Colombian Cartels Killing Anyone Who Doesn’t Obey Coronavirus Lockdown Orders: Report

colombia cartel

Colombian cartels warned residents in nearly half the country’s states that armed fighters would kill anyone who disobeyed coronavirus lockdown restrictions, a new report claimed.

Despite government-mandated lockdown rules that began in March and have yet to be lifted, which include curfew hours but allow people to leave their houses for necessities and in a medical emergency, the cartel reportedly implemented more stringent and sometimes lethal measures across 11 of the country’s 32 states.

Armed fighter groups handed out pamphlets and communicated with communities through WhatsApp to establish curfews, lockdowns and restrictions on movement for people, cars, and boats, according to a report released Thursday by Human Rights Watch (HRW).

COVID-19 instructions also included limits on opening days and hours for shops as well as bans on access to communities for foreigners and people from other communities.

One pamphlet by the National Liberation Army (ELN) fighters in Bolívar, in northern Colombia, from early April said they were “forced to kill people in order to preserve lives” because the population had not “respected the orders to prevent Covid-19.”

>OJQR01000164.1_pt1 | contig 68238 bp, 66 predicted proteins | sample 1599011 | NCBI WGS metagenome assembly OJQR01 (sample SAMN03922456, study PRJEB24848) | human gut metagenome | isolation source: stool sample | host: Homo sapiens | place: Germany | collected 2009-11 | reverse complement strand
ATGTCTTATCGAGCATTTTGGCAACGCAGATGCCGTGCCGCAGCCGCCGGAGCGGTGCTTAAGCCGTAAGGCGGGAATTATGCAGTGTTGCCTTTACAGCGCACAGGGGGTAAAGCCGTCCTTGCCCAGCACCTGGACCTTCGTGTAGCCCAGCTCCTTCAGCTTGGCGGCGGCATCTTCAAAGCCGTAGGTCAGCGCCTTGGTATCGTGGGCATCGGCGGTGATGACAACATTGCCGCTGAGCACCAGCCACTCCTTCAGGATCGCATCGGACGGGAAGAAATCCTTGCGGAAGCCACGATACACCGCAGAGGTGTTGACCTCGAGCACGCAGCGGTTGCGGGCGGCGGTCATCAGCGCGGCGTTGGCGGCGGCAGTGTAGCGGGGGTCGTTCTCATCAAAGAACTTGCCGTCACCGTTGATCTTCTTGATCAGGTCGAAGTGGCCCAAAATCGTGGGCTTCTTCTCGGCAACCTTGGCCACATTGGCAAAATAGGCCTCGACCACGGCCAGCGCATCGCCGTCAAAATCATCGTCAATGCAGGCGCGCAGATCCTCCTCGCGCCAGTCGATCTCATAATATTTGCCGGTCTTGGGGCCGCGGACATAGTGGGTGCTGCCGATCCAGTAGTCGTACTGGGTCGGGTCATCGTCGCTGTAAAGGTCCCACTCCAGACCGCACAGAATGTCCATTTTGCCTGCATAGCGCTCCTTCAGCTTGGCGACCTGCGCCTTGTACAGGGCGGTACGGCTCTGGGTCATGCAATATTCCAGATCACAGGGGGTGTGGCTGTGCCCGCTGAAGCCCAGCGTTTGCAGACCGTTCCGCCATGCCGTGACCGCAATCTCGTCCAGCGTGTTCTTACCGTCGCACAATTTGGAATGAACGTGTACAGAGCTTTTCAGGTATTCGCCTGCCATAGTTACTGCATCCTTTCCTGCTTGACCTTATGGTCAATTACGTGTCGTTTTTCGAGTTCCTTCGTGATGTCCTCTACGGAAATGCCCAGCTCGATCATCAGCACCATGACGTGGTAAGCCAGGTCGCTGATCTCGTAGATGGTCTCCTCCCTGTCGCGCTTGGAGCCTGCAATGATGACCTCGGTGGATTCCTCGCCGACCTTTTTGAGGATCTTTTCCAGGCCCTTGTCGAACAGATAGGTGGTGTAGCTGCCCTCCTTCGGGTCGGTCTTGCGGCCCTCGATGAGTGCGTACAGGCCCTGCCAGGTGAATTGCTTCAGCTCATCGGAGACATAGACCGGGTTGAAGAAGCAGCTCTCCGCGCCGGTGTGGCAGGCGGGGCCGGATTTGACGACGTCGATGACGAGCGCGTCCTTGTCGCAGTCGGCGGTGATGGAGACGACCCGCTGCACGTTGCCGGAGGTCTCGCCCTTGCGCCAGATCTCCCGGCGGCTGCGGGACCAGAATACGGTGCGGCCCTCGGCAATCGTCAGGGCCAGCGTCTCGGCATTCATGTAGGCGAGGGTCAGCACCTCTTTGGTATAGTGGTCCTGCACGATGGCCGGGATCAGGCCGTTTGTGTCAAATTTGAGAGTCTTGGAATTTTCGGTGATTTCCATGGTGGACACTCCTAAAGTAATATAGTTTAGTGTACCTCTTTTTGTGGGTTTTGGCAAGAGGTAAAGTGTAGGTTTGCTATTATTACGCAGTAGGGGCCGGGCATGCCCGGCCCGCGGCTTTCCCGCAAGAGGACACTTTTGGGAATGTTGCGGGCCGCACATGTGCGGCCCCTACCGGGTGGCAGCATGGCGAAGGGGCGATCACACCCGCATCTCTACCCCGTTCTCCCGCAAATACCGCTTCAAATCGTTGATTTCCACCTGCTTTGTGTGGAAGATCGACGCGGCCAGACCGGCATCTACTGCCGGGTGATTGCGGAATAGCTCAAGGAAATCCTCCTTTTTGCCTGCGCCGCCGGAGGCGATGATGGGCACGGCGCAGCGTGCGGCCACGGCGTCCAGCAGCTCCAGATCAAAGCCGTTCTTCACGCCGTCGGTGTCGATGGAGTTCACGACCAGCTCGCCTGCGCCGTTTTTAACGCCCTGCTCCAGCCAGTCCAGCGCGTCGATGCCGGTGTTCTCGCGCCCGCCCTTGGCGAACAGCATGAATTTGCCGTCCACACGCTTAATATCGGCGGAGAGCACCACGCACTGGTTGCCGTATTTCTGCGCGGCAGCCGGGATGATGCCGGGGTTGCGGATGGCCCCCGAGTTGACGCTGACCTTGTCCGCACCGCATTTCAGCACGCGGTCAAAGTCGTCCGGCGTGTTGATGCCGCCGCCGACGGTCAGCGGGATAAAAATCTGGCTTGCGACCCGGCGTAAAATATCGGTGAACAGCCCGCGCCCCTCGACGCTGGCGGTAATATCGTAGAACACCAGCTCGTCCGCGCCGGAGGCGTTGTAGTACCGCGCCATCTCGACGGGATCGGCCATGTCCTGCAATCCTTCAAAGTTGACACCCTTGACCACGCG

“This abusive social control reflects the government’s long-standing failure to establish a meaningful state presence in remote areas of the country, including to protect at-risk populations,” said José Miguel Vivanco, Americas director at HRW.

The pamphlet said “only people working in food stores, bakeries, and pharmacies can work,” and only until certain hours of the day, saying others should stay “inside their houses,” according to a review done by HRW.

Some conflicting mandates by cartel groups that surpassed measures put in place by the government in terms of strictness left already struggling communities without proper food and necessities, the report said.

In Tumaco, armed cartel fighters overruled a government rule that allows street vendors to sell food as long as they avoid crowds.

But a community leader in the area told HRW that because the cartels “do not allow street selling or [at times] allow [it] only until 5 p.m. … Families do not achieve sufficient income to feed themselves.”

Some families started sharing communal noodle soups or are just sharing “one single pound of rice” among all family members, the person said.

“Draconian ‘punishments’ imposed by armed groups to prevent the spread of Covid-19 mean that people in remote and impoverished communities across Colombia risk being attacked and even killed if they leave their homes,” Vivanco said. “The government should urgently ramp up its efforts to protect these communities, ensure they have adequate food and water, and protect their health from the effects of Covid-19.”

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